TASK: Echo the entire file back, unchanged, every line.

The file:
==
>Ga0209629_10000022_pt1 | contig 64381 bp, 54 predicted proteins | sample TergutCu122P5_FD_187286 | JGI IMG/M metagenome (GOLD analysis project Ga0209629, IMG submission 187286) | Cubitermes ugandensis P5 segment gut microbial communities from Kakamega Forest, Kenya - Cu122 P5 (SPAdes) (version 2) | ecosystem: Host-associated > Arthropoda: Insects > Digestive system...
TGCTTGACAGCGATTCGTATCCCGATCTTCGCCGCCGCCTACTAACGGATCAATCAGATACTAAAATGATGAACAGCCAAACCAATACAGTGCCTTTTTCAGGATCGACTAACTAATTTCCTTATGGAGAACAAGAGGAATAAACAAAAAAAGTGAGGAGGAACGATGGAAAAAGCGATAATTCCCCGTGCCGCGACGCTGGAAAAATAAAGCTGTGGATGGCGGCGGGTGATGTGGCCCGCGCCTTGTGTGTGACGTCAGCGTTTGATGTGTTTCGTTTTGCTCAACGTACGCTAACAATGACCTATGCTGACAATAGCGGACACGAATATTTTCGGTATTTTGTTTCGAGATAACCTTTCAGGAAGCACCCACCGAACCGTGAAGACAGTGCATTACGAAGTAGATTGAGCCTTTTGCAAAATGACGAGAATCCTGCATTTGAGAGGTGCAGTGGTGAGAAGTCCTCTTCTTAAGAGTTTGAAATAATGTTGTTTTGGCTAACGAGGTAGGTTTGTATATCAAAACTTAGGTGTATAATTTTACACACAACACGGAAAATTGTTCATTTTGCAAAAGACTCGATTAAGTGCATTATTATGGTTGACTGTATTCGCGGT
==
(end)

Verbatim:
>Ga0209629_10000022_pt1 | contig 64381 bp, 54 predicted proteins | sample TergutCu122P5_FD_187286 | JGI IMG/M metagenome (GOLD analysis project Ga0209629, IMG submission 187286) | Cubitermes ugandensis P5 segment gut microbial communities from Kakamega Forest, Kenya - Cu122 P5 (SPAdes) (version 2) | ecosystem: Host-associated > Arthropoda: Insects > Digestive system...
TGCTTGACAGCGATTCGTATCCCGATCTTCGCCGCCGCCTACTAACGGATCAATCAGATACTAAAATGATGAACAGCCAAACCAATACAGTGCCTTTTTCAGGATCGACTAACTAATTTCCTTATGGAGAACAAGAGGAATAAACAAAAAAAGTGAGGAGGAACGATGGAAAAAGCGATAATTCCCCGTGCCGCGACGCTGGAAAAATAAAGCTGTGGATGGCGGCGGGTGATGTGGCCCGCGCCTTGTGTGTGACGTCAGCGTTTGATGTGTTTCGTTTTGCTCAACGTACGCTAACAATGACCTATGCTGACAATAGCGGACACGAATATTTTCGGTATTTTGTTTCGAGATAACCTTTCAGGAAGCACCCACCGAACCGTGAAGACAGTGCATTACGAAGTAGATTGAGCCTTTTGCAAAATGACGAGAATCCTGCATTTGAGAGGTGCAGTGGTGAGAAGTCCTCTTCTTAAGAGTTTGAAATAATGTTGTTTTGGCTAACGAGGTAGGTTTGTATATCAAAACTTAGGTGTATAATTTTACACACAACACGGAAAATTGTTCATTTTGCAAAAGACTCGATTAAGTGCATTATTATGGTTGACTGTATTCGCGGT